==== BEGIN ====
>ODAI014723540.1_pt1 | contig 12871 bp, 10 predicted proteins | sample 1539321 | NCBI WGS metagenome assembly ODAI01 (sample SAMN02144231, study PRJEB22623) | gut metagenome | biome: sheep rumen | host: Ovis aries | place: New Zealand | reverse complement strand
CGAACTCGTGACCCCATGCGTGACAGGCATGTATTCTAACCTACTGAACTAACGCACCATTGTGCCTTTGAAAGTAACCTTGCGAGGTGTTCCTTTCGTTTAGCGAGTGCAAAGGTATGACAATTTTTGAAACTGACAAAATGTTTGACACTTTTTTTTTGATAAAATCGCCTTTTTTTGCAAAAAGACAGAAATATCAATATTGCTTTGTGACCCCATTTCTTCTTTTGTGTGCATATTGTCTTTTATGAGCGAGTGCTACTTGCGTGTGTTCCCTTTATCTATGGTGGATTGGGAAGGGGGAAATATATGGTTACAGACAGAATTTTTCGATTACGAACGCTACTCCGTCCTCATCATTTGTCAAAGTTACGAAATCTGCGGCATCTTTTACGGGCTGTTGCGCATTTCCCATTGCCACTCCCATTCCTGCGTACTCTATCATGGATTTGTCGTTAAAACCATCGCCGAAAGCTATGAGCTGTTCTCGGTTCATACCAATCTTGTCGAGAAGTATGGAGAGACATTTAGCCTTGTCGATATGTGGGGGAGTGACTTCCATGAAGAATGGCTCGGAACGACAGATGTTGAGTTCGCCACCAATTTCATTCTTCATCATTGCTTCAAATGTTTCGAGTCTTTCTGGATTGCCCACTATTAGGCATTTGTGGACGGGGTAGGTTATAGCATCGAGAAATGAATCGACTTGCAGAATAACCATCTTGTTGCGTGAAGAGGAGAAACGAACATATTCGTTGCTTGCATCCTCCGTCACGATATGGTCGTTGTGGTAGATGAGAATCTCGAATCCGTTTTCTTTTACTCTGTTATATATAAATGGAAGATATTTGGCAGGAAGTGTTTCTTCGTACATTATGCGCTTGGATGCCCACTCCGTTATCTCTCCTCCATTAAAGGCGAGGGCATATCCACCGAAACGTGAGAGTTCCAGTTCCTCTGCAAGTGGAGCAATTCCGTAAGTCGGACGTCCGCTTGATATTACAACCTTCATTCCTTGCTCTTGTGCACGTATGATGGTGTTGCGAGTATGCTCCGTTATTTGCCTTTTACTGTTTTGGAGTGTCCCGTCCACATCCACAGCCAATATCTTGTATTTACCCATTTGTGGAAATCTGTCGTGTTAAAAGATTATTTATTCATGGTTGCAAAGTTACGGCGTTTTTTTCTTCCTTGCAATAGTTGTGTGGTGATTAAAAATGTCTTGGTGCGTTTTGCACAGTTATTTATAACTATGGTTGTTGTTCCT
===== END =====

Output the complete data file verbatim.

>ODAI014723540.1_pt1 | contig 12871 bp, 10 predicted proteins | sample 1539321 | NCBI WGS metagenome assembly ODAI01 (sample SAMN02144231, study PRJEB22623) | gut metagenome | biome: sheep rumen | host: Ovis aries | place: New Zealand | reverse complement strand
CGAACTCGTGACCCCATGCGTGACAGGCATGTATTCTAACCTACTGAACTAACGCACCATTGTGCCTTTGAAAGTAACCTTGCGAGGTGTTCCTTTCGTTTAGCGAGTGCAAAGGTATGACAATTTTTGAAACTGACAAAATGTTTGACACTTTTTTTTTGATAAAATCGCCTTTTTTTGCAAAAAGACAGAAATATCAATATTGCTTTGTGACCCCATTTCTTCTTTTGTGTGCATATTGTCTTTTATGAGCGAGTGCTACTTGCGTGTGTTCCCTTTATCTATGGTGGATTGGGAAGGGGGAAATATATGGTTACAGACAGAATTTTTCGATTACGAACGCTACTCCGTCCTCATCATTTGTCAAAGTTACGAAATCTGCGGCATCTTTTACGGGCTGTTGCGCATTTCCCATTGCCACTCCCATTCCTGCGTACTCTATCATGGATTTGTCGTTAAAACCATCGCCGAAAGCTATGAGCTGTTCTCGGTTCATACCAATCTTGTCGAGAAGTATGGAGAGACATTTAGCCTTGTCGATATGTGGGGGAGTGACTTCCATGAAGAATGGCTCGGAACGACAGATGTTGAGTTCGCCACCAATTTCATTCTTCATCATTGCTTCAAATGTTTCGAGTCTTTCTGGATTGCCCACTATTAGGCATTTGTGGACGGGGTAGGTTATAGCATCGAGAAATGAATCGACTTGCAGAATAACCATCTTGTTGCGTGAAGAGGAGAAACGAACATATTCGTTGCTTGCATCCTCCGTCACGATATGGTCGTTGTGGTAGATGAGAATCTCGAATCCGTTTTCTTTTACTCTGTTATATATAAATGGAAGATATTTGGCAGGAAGTGTTTCTTCGTACATTATGCGCTTGGATGCCCACTCCGTTATCTCTCCTCCATTAAAGGCGAGGGCATATCCACCGAAACGTGAGAGTTCCAGTTCCTCTGCAAGTGGAGCAATTCCGTAAGTCGGACGTCCGCTTGATATTACAACCTTCATTCCTTGCTCTTGTGCACGTATGATGGTGTTGCGAGTATGCTCCGTTATTTGCCTTTTACTGTTTTGGAGTGTCCCGTCCACATCCACAGCCAATATCTTGTATTTACCCATTTGTGGAAATCTGTCGTGTTAAAAGATTATTTATTCATGGTTGCAAAGTTACGGCGTTTTTTTCTTCCTTGCAATAGTTGTGTGGTGATTAAAAATGTCTTGGTGCGTTTTGCACAGTTATTTATAACTATGGTTGTTGTTCCT